|FIRST & 10 WITH JOE HIGHT
by Jessica Poorée
May 25, 2001
Joe Hight is the Line Producer for NCAA® Football 2002. He joined Electronic Arts in July of 2000 after previously working with Verant, 989 Studios, and divisions of SONY Computer Entertainment.
Q: Describe a typical day for you.
A: In crunch mode, I usually work 16-17 hour days on the weekdays and a little less on Saturdays and Sundays. As a Producer, a day consists of design, legal, budget, art, development, programming, audio, and scheduling issues -- and that's before I even check e-mail. During slower times, I like to take the weekend to spend the day with my wife and three sons -- who are very good baseball, basketball, and soccer players. I watch professional sports but I'm a San Diego Padres and Chargers fan so I have learned how to root for the underdogs.
Q: What's the best part about working for Electronic Arts? The hardest part?
A: Hands down the best part about working for Electronic Arts is the professionalism and passion that the employees and management have towards our titles. That also plays into the hardest part because there is so much that gets put into these games year in and year out. Even though it is demanding, it's very fulfilling to see each person take ownership and bring the product to life. No one on our team expects anything but greatness, but when that high bar tends to creep up, it gets very, very challenging. Of course, that being said when you hit that high bar and the product comes together that's a great feeling that cannot be matched.
Q: What is your favorite moment/best story while working for Electronic Arts?
A: That day will come pretty soon so I will describe it for you. It is the day when NCAA Football 2002 hits the shelves and becomes the top college football game that it deserves to be. That day I will go buy a $15 cigar and sit on my computer and send an email to a couple of my buddies at SONY to rub it in -- all in fun of course.
Q: What's the biggest myth or misconception that people have about EA SPORTS?
A: I love when you tell people that you work on games and they have this preconceived idea that we sit around and play games all day without really thinking about the work that goes into the games to get them to a playable state. The coolest technology in the software industry is led by the game industry.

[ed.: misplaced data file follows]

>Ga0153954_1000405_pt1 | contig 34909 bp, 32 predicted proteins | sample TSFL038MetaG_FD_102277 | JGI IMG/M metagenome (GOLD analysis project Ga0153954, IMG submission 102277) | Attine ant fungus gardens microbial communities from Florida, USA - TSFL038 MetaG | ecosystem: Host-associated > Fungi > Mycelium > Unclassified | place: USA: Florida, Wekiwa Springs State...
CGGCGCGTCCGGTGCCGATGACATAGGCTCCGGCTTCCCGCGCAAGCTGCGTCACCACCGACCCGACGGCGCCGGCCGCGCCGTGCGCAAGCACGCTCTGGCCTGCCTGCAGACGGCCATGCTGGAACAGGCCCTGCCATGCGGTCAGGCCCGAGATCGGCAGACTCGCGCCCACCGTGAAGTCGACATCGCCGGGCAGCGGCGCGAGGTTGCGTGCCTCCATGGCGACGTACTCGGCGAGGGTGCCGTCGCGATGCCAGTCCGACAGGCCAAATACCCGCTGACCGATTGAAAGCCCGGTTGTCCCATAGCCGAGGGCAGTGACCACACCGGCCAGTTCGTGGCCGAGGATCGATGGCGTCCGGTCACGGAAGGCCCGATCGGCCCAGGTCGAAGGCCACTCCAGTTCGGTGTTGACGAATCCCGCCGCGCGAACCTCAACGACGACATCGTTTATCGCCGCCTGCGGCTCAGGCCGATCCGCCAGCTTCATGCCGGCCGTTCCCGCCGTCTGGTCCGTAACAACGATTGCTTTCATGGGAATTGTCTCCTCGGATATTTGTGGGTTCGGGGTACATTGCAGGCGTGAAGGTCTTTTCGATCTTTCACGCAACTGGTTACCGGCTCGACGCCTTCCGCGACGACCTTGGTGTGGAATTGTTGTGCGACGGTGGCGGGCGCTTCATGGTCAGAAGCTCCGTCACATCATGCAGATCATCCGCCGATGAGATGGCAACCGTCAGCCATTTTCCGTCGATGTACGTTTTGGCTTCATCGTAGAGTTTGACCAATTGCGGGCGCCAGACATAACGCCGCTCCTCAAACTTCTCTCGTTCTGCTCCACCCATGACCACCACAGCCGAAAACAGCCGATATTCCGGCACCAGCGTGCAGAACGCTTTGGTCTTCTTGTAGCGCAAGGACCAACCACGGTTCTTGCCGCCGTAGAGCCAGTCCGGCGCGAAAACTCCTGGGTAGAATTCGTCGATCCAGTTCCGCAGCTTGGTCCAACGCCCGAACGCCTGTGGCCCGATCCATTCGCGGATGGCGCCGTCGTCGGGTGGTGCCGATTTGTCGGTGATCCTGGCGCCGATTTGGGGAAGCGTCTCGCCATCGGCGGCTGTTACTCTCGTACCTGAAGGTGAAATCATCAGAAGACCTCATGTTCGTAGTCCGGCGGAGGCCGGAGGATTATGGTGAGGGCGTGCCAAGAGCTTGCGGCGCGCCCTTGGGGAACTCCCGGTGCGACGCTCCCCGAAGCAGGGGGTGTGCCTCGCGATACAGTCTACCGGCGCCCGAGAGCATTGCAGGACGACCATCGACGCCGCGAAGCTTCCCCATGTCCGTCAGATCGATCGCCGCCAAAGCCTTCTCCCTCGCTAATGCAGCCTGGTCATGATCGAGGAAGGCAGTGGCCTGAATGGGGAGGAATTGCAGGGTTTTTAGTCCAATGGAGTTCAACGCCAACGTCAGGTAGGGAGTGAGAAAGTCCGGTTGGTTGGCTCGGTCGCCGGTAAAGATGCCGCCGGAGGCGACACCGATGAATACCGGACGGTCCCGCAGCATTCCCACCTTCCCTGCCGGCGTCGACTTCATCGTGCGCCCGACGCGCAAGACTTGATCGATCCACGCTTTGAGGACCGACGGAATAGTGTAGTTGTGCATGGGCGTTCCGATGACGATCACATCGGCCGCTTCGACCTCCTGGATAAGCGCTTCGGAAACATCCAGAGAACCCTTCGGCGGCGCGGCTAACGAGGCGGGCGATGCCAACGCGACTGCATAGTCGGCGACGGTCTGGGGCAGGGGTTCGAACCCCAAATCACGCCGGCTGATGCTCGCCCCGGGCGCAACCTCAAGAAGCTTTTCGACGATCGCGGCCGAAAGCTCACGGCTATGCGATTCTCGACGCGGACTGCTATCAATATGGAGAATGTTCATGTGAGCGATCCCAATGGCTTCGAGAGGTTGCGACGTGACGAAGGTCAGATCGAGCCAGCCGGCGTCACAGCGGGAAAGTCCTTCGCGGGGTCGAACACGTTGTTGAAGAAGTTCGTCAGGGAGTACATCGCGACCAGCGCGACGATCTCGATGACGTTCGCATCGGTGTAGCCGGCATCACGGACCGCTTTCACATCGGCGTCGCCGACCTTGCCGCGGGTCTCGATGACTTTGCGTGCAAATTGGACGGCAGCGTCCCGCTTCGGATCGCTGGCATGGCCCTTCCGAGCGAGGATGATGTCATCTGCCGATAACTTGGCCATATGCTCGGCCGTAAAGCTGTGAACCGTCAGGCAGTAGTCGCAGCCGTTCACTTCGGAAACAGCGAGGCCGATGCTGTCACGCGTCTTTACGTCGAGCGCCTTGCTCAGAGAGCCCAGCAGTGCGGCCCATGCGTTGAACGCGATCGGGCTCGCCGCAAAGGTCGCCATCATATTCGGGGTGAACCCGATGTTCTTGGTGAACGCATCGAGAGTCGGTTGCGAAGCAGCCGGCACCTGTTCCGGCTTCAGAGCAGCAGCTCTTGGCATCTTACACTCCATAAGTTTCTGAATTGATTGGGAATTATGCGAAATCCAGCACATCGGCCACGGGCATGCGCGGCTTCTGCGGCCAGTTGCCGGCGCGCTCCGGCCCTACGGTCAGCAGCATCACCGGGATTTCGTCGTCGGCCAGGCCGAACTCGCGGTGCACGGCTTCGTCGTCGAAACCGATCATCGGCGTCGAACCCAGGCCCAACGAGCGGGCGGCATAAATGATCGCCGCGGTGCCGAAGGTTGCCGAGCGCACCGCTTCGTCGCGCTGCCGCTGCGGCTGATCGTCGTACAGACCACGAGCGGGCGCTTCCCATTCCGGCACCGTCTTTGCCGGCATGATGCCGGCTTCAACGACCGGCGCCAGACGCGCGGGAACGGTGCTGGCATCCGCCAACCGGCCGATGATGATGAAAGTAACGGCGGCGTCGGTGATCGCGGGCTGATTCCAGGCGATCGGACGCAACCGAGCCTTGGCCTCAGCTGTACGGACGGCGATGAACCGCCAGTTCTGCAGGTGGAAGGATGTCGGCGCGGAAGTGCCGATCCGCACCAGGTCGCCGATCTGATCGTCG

Q: Do football players play video games?
A: Absolutely. These guys know the game and they only want the best. We are working with Kirk Herbstreit (from ESPN College Gameday and former college Quarterback) and this guy is an old-school gamer. Kirk told me that on campus, in dorms and in frat houses, they held competitions playing NCAA Football. That point was reiterated when EA SPORTS sponsored a tournament at the Shrine Bowl for the players who were leaving college and entering the NFL Draft. These guys were simply amazing. What impressed me was that they knew every nook and cranny that our game had to offer -- from which second string player had the better attributes down to each team's specific intricacies. Our best ideas come from brainstorming with these athletes and coaches in addition to the many consumers.
Q: What is your favorite game besides your title?
A: That's a hard one. You are going to make me pick just one? When playing with my boys we love to play Madden NFL Football, FIFA, NBA Live, and NHL. They absolutely love playing SSX and beating me soundly. I just picked up Triple Play Baseball and love the pitching game interface. I am not much of a racing fanatic but have seen the latest NASCAR in development and have made a note to put that on my list. In a single player mode, I like Knockout Kings or Triple Play. I just created my own boxer in Knockout Kings and am looking forward to moving up to the heavyweight title. How is that for one favorite?
Q: Describe how the Production team works together.
A: The Production team has to know the game inside and out. The first thing a team does is set the goals for the title and create a vision for the product. It may seem weird, but we know what the product is going to look, play, and feel like nine months before its produced. Then the Production team works with the entire team to determine if this project is feasible. Once in development, the Production team is responsible for the resources and assets as well as the direction of the game.